How long does proton therapy take for breast cancer?
Proton therapy is a type of radiation therapy that uses proton beams to kill cancer cells.
Unlike traditional radiation therapy, proton therapy does not use X-rays. Experts think that proton therapy may be safer than other radiation therapies because it targets a specific area and has less of an impact on the healthy tissue around cancer cells.
In this article, we discuss proton therapy for breast cancer. We look at what it is, how it works, the procedure, and effectiveness.
What is proton therapy?
is a precise form of beam radiation therapy that uses energy from protons, or positively charged particles.
Because of its precision, proton beam therapy may improve survival rate by improving local tumor treatment and reducing injury to other organs, leading to fewer radiation-related side effects.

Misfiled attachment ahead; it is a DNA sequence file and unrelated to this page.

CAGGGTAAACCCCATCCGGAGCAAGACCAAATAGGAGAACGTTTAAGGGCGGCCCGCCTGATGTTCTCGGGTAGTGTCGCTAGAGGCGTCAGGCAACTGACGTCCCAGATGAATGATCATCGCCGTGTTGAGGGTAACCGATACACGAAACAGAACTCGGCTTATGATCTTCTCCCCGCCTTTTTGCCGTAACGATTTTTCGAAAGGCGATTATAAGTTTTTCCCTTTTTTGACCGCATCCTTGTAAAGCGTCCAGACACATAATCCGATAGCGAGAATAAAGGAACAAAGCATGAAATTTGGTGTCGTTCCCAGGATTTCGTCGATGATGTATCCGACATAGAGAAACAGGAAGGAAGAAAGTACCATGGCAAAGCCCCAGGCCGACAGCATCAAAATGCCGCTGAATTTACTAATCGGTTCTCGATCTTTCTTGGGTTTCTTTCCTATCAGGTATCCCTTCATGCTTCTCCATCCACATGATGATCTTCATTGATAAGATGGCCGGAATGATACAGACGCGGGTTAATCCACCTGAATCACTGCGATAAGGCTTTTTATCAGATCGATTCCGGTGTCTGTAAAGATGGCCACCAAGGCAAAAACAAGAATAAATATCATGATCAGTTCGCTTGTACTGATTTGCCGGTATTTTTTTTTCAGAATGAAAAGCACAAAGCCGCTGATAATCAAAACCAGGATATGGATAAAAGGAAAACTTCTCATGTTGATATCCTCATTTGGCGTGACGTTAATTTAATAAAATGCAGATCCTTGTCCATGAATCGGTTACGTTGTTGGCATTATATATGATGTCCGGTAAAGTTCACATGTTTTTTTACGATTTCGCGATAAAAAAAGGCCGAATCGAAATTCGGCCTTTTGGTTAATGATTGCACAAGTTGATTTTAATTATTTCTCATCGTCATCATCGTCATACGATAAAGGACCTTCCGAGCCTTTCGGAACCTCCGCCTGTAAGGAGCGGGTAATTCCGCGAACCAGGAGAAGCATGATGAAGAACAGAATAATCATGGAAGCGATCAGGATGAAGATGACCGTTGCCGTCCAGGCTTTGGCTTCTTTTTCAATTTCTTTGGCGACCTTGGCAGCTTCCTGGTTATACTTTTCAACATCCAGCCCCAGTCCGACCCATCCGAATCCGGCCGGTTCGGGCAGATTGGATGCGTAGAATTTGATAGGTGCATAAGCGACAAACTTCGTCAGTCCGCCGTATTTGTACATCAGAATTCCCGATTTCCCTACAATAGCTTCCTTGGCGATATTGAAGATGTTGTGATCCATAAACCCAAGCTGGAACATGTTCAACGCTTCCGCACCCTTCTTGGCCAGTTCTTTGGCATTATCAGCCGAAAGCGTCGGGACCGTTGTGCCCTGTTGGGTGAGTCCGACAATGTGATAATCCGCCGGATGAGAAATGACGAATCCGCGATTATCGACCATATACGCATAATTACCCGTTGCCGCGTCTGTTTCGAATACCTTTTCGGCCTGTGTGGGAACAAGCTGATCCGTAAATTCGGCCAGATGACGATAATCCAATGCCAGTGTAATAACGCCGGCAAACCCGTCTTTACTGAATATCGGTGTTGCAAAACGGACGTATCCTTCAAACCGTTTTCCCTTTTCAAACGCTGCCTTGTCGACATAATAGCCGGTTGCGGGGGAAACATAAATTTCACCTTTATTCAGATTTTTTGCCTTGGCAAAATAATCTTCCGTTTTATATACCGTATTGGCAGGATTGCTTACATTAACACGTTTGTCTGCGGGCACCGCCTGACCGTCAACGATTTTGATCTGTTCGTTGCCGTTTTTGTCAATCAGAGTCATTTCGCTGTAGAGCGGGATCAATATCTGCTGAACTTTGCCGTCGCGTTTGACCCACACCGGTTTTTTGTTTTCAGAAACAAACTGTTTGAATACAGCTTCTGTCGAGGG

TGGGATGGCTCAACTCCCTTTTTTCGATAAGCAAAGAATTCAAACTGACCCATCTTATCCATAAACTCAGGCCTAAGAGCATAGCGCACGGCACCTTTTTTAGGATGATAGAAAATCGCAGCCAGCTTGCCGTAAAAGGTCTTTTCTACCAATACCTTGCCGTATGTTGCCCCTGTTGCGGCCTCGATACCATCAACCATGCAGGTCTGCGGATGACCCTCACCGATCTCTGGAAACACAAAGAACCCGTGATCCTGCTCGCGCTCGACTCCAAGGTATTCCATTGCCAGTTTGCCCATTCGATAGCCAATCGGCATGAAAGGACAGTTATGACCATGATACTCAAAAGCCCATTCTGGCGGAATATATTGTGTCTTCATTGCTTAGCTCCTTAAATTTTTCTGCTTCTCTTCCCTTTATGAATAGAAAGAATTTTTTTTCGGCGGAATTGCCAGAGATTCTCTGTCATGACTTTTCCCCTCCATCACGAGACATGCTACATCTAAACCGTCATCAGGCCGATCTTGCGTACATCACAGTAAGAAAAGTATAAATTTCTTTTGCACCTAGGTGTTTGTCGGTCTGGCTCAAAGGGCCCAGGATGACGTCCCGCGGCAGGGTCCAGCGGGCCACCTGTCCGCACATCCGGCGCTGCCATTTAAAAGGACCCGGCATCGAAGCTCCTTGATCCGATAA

Having radiotherapy can increase the risk of heart-related complications. Proton therapy has a lower risk of these complications because it delivers less radiation to the heart compared to standard photon radiation therapy, according to a 2018 systematic review.
A review Trusted Source reports that the first recorded use of proton beam therapy in a hospital setting was in 1991 in Belgium. Since then, doctors have used proton beam therapy to treat thousands of cancers worldwide.
Proton therapy can treat solid tumors, but it cannot treat cancer cells that have metastasized to different parts of the body.
How does it work?
Radiation specialists use a synchrotron machine to accelerate protons up to 60% the speed of light. The speed of the protons creates a high amount of energy and pushes the protons through a nozzle directed at the body.
The protons travel to a specified depth in the body, where they deliver high doses of radiation to the tumor.